“This time for sure” for Sonomanma?
Posted by ampontan on Tuesday, March 31, 2009
WE’VE HAD SEVERAL POSTS about the political career of former comedian Higashikokubaru Hideo, who performed under the name of Sonomanma Higashi as an associate of Kitano Takeshi (film director and comedian Beat Takeshi). He was elected governor of largely rural Miyazaki in January 2007 in a runoff to replace a man who resigned over bid-rigging scandals (and who was found guilty just last week).
Mr. Higashikokubaru is wildly popular among his constituents and has also become a nationally-known spokesman promoting devolution to strengthen local government in Japan. (There’s a long interview with him in the current edition of the monthly magazine Ushio.) His frequent appearances on network television programs that have nothing to do with politics have fueled speculation that he would love to maintain his national audience. The best way to do that and stay in politics is to run for a seat in the lower house election that must be held by September at the latest.
In fact, our last post on Sonomanma described discussions he supposedly had with the ruling Liberal Democratic Party about running in an election that was expected to be held in the autumn. He was prevailed upon by local supporters to finish at least one term in the statehouse before making a national move. Or so the story goes.
Others claim he refrained because it looked very much like the LDP would be beaten badly in that election, and he didn’t want to be allied with the losing side. (One of his supporters used the Japanese equivalent of the expression, “draw a short straw”.) But he might have recalcuated his chances in the wake of the scandal currently engulfing Ozawa Ichiro, the head of the opposition Democratic Party of Japan. That has given the LDP something resembling a second wind, at least for the time being.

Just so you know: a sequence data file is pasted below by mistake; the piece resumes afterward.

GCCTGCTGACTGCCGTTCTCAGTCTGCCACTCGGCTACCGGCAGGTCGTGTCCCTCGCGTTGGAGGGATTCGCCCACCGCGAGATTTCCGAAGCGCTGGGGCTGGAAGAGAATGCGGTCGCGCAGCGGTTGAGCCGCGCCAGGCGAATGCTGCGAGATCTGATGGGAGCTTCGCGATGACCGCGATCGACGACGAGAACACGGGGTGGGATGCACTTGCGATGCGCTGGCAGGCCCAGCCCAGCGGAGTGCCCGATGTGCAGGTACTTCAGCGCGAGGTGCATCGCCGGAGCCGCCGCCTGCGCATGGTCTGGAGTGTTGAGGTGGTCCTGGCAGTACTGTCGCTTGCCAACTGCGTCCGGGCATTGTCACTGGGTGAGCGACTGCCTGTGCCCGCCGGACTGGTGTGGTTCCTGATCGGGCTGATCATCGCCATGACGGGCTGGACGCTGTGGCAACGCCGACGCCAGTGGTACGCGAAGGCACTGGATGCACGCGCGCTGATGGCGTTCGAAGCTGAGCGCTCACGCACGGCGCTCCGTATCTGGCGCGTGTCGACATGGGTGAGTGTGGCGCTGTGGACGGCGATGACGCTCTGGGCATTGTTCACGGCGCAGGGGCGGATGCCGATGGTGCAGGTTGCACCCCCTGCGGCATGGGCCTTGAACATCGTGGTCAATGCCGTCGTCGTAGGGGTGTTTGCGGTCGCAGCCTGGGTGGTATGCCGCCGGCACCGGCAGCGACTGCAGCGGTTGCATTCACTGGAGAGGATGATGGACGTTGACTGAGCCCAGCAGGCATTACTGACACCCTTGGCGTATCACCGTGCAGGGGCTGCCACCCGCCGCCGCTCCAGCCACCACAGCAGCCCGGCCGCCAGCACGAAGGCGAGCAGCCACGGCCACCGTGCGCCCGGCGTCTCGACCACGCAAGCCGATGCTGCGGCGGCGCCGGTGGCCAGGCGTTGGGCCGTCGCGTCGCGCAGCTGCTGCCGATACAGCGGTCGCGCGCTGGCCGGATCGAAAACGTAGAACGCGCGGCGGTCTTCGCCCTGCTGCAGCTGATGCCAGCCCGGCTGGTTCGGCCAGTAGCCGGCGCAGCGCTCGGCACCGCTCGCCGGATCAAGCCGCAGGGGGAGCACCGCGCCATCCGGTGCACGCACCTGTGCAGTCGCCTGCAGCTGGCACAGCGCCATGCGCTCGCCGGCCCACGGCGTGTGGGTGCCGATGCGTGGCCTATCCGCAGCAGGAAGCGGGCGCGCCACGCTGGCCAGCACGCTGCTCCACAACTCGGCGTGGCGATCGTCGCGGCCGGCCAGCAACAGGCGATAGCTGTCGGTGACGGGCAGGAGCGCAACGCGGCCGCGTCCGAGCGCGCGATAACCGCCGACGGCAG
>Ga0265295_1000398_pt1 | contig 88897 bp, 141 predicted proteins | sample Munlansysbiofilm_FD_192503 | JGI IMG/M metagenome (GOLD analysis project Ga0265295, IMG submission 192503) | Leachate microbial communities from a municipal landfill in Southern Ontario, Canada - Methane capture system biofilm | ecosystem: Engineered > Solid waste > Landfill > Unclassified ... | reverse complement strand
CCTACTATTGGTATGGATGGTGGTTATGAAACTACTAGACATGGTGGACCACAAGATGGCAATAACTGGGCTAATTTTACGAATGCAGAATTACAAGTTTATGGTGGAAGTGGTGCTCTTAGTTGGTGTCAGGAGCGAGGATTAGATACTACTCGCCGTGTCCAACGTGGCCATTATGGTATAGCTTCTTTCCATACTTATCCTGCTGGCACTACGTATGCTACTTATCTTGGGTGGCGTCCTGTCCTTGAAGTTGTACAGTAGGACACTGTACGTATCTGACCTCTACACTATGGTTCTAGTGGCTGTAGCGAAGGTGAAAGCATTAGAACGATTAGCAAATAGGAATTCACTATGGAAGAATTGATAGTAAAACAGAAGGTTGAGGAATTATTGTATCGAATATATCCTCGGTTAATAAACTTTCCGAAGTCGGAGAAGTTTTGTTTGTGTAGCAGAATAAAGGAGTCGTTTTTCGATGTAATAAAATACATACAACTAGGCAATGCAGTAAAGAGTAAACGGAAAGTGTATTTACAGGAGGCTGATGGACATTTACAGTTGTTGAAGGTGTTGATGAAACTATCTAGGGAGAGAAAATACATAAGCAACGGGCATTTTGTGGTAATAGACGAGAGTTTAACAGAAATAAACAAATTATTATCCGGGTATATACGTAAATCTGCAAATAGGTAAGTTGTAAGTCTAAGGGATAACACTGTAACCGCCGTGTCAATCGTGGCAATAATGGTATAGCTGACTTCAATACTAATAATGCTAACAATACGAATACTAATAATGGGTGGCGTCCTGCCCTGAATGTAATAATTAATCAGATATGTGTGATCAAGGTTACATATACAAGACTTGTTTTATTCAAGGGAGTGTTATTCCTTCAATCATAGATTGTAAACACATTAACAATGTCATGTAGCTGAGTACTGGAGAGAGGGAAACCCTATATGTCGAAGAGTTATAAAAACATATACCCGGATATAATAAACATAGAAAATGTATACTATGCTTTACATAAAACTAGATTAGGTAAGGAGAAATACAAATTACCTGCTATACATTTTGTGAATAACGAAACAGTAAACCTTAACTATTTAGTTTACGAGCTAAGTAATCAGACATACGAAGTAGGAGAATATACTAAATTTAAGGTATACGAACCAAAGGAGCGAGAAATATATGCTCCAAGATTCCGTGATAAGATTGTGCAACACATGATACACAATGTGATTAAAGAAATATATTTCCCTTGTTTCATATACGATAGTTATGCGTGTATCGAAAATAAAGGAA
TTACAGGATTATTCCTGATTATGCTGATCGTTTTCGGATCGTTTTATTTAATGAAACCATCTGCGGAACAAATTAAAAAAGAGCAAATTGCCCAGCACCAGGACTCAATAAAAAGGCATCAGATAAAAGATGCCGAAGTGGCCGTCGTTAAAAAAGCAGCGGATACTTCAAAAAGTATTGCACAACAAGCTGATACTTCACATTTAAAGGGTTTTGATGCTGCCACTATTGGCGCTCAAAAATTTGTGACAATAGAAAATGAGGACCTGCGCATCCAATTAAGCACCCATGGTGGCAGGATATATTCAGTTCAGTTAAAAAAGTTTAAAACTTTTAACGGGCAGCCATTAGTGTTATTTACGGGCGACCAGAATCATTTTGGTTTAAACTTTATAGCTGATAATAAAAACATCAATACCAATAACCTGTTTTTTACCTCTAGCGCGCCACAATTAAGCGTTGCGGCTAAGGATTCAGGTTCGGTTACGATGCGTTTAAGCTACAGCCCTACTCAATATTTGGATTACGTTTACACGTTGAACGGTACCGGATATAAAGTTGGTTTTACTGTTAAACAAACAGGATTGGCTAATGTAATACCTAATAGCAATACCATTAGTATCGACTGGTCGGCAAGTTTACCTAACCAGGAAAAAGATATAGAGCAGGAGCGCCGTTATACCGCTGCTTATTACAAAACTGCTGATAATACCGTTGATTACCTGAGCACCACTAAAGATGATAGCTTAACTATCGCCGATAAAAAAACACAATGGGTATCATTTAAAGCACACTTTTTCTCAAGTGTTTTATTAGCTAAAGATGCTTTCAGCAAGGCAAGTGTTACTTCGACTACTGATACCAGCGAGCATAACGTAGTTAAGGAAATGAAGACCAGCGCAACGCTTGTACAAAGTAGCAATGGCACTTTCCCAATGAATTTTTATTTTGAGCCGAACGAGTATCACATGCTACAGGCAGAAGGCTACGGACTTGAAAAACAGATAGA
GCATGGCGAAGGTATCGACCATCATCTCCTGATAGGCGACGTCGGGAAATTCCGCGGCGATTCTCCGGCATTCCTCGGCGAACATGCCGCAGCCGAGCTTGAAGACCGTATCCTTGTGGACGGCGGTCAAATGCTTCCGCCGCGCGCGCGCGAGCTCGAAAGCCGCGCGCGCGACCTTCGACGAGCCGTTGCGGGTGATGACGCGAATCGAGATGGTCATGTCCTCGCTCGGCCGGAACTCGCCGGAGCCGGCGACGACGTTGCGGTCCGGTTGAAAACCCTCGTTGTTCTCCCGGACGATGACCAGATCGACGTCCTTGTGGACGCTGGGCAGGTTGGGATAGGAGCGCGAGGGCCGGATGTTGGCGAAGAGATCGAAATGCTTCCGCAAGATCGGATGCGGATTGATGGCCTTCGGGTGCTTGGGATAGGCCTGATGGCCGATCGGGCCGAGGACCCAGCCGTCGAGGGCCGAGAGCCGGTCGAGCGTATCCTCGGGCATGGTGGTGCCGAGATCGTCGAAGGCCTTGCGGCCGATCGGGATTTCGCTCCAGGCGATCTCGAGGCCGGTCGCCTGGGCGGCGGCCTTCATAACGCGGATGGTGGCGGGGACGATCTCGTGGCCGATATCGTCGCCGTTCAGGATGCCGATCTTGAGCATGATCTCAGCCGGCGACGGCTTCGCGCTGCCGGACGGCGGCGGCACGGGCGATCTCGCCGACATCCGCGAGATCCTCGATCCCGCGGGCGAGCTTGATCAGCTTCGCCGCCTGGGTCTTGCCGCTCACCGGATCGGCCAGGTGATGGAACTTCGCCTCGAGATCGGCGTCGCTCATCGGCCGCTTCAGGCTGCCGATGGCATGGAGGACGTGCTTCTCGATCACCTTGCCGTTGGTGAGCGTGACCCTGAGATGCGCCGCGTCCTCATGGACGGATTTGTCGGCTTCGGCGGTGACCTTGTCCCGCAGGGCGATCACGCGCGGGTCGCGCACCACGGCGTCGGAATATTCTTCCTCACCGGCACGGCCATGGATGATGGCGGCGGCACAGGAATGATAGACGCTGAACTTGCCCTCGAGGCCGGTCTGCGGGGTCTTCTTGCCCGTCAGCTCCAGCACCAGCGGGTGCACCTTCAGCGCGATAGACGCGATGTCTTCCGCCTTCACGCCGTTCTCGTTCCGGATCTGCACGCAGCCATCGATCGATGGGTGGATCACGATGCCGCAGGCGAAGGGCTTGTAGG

Speculation ramped up even further after Mr. Higashikokubaru held a fund-raising party at a Tokyo hotel last Saturday attended by about 700 people. Since taking office in January 2007, the governor has held 17 of these parties, but this was his first in the capital. Prefectural governors very seldom hold fund raisers in Tokyo, so this one raised more than a few eyebrows.
To allay concerns of the event being overtly political in an environment in which fund raising has become controversial, the only politicians invited were Diet members from Miyazaki. The reports did not include word on how much money the party brought in.
While he is being courted by the LDP, the governor ran as an independent in the gubernatorial election, saying that the only party a local politician needs is the citizens. But he is known to be philosophically closer to the devolution/reform wing of the LDP than to the opposition.
Then again, perhaps he thinks that siding with the DPJ, which is little more than an unwieldy anti-LDP coaltion held together by the Ozawan Iron Fist, would be the equivalent of drawing an even shorter straw.